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Wellington has spoken. The vote is in and we have our Best of Wellington winners 2023. Our little city is spoilt for choice in so many ways, making this a tough competition with some extremely close voting.
A big thanks to all our nominees, campaigners, supporters, and to all to all you lovely lot who voted in your thousands to show your favourite businesses a whole lot of love! You all make Wellington the best place to be.
After some dodgy batches and plenty of experimenting, founders Joe and Mike discovered the perfect formula for delicious real fruit syrups that worked in cocktails, mocktails, or a soda. “This is how Six Barrel Soda was born.” Asked about their secret ingredient for success, Amy says, “As well as making wonderful drinks, we love being a force for good in the industry and have strong sustainability goals.”
Known for gooey donuts, and sweet pastries, Belén has also worked its vegan magic on mince and cheese pies, croque monsieur, and meatball marinara croissants. Since opening in April, 2021, Belén has been on the up and up. The secret ingredient to its success? Along with support from friends and family and customers, it’s “blood, sweat, tears, early mornings and late nights! With some solid months of super physical, 100-plus-hour weeks.”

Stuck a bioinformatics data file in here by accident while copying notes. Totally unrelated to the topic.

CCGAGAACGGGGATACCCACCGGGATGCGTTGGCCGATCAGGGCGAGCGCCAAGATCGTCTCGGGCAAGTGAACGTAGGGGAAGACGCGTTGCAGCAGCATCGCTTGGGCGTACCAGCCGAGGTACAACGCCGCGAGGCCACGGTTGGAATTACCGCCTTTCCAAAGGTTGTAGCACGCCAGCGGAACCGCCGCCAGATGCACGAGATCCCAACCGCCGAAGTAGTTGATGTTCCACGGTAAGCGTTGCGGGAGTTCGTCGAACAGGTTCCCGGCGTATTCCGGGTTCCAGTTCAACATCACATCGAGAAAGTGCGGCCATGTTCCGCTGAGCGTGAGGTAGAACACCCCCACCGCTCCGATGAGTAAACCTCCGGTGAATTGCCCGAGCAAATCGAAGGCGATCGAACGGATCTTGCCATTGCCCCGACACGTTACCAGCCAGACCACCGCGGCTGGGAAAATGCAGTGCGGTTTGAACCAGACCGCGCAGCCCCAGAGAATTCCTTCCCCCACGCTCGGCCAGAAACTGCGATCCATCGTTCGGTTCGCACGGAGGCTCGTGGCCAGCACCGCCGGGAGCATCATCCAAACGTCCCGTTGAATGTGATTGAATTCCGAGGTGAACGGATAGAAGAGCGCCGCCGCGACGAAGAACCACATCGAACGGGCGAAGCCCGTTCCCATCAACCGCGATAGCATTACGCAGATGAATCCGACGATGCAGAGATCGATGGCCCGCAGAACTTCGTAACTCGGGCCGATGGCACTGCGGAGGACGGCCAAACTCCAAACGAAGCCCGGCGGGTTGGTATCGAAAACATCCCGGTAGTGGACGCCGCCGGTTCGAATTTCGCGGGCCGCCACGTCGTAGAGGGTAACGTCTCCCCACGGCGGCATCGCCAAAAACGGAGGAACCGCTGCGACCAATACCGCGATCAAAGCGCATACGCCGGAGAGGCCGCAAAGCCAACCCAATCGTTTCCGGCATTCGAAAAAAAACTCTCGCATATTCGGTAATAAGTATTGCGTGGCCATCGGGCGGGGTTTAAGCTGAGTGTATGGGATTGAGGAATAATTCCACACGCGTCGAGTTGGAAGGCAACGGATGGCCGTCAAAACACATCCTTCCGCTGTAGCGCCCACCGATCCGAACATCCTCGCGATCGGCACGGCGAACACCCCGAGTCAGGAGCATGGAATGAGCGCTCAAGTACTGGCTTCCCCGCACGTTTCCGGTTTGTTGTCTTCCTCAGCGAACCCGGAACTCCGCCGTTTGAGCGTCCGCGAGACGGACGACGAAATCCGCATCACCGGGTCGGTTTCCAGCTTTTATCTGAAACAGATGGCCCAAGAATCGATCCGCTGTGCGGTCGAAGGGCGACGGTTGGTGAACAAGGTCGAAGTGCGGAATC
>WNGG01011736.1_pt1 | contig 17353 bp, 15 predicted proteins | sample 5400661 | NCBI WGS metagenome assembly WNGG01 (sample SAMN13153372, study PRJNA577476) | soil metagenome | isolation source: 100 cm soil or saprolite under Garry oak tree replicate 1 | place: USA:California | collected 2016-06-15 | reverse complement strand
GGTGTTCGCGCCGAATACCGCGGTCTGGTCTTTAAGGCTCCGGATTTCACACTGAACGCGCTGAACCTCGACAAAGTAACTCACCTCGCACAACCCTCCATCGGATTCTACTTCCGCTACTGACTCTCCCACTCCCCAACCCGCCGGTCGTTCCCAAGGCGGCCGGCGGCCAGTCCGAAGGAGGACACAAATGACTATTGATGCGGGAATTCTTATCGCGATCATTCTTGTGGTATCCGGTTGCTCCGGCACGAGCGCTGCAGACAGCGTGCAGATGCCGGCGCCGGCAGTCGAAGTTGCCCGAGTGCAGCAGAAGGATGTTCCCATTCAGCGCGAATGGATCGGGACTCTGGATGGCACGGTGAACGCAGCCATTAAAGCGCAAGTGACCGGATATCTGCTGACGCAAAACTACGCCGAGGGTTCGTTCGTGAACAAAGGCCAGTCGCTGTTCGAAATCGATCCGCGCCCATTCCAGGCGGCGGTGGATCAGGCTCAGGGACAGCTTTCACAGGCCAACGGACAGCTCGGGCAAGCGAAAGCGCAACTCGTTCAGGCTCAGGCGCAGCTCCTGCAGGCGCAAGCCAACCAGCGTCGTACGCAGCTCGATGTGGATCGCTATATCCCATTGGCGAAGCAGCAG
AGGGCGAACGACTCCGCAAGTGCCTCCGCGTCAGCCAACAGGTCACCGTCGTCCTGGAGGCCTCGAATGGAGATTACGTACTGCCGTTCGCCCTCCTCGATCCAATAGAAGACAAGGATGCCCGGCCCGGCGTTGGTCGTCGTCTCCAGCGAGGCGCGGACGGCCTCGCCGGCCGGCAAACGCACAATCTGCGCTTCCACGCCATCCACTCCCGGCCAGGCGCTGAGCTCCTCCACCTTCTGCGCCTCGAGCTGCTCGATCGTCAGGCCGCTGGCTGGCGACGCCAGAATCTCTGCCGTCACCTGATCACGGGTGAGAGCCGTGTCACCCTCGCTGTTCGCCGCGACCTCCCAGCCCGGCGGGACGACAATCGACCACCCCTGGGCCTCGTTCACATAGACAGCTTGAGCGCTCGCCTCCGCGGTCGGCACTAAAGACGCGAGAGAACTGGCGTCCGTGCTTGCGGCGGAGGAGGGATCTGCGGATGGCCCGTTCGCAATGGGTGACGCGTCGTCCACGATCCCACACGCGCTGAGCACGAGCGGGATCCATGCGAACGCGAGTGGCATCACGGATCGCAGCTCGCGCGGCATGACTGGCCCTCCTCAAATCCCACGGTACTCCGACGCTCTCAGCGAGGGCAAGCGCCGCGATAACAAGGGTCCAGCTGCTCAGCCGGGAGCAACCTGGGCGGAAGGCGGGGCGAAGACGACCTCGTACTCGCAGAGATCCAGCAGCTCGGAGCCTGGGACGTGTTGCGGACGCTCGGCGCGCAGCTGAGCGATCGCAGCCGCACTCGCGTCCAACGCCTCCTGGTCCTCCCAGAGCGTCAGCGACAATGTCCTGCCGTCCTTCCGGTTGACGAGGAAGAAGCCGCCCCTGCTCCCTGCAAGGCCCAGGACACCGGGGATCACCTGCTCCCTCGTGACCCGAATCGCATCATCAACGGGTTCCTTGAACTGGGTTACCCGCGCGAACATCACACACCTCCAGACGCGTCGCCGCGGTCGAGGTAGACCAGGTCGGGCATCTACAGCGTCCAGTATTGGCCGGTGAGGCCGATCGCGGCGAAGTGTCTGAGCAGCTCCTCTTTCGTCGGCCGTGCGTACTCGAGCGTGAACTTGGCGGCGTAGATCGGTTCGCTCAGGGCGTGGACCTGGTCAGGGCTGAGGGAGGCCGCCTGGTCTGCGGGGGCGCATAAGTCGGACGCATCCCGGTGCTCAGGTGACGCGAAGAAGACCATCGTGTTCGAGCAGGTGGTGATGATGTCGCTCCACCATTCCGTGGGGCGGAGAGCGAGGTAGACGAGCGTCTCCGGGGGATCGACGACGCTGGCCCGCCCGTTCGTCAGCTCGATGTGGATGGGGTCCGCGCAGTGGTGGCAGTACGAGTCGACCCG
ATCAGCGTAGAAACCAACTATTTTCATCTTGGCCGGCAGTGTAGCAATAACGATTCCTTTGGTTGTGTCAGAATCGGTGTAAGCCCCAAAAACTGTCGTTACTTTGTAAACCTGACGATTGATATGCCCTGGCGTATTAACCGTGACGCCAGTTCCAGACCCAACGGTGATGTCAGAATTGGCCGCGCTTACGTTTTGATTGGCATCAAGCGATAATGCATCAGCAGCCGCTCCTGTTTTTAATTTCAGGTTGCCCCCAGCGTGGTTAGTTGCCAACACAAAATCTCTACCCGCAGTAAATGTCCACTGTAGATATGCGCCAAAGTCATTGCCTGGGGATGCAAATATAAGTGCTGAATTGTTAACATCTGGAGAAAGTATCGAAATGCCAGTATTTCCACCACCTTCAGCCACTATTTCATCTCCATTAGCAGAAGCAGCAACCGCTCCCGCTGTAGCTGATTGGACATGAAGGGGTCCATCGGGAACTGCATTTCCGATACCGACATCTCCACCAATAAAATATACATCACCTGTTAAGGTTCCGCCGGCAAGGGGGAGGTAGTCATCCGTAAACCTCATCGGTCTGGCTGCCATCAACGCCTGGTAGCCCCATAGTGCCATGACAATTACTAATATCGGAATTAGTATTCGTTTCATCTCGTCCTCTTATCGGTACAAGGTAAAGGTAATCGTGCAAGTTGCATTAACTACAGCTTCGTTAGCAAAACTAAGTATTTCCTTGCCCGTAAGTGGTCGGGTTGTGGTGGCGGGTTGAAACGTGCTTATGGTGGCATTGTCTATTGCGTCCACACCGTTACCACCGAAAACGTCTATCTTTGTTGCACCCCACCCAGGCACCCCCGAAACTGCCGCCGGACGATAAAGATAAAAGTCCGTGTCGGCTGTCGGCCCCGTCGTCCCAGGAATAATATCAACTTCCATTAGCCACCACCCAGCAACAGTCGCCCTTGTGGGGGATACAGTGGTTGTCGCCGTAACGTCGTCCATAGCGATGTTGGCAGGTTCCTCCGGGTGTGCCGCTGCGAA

Hawthorn Lounge embodies the vibe of a 1920’s speakeasy – “warm and inviting, a place you want to sit for a while” – and is themed around owner Justin McKenzie’s grandfather’s study. The seventeen-year-old bar focuses heavily on classic and creative cocktail making, using high-quality interesting ingredients. Asked what they’re best known for, Justin said, “longevity and consistency” which is comforting in these times of uncertainty.
With a giant, jointed wooden hand reaching out from the side of the building, Fortune Favours is hard to miss. Founder Shannon Thorpe took the brave leap of starting his own brewpub in 2017 in the “craft beer capital”. Scott de Graf says, “We love Wellington so much we named a beer after it,” referring to their IPA, The Wellingtonian. “Wellington has a creative energy like no other city. Anything goes, and it’s the reason we produce some of the best beer in New Zealand and the world.”
Returning from his travels around the states, owner Dan Haycock thought Wellington was missing a “burger-first” restaurant – a “spot to hang at the bar or around the table with friends.” Burger Liquor became an ode to the burger bars in America, aiming to always make the best burgers in town. According to Dan, they are best known for their World-famous Smokey Burger, which is “So good it was once named one of the top seven burgers in the world by an international writer.”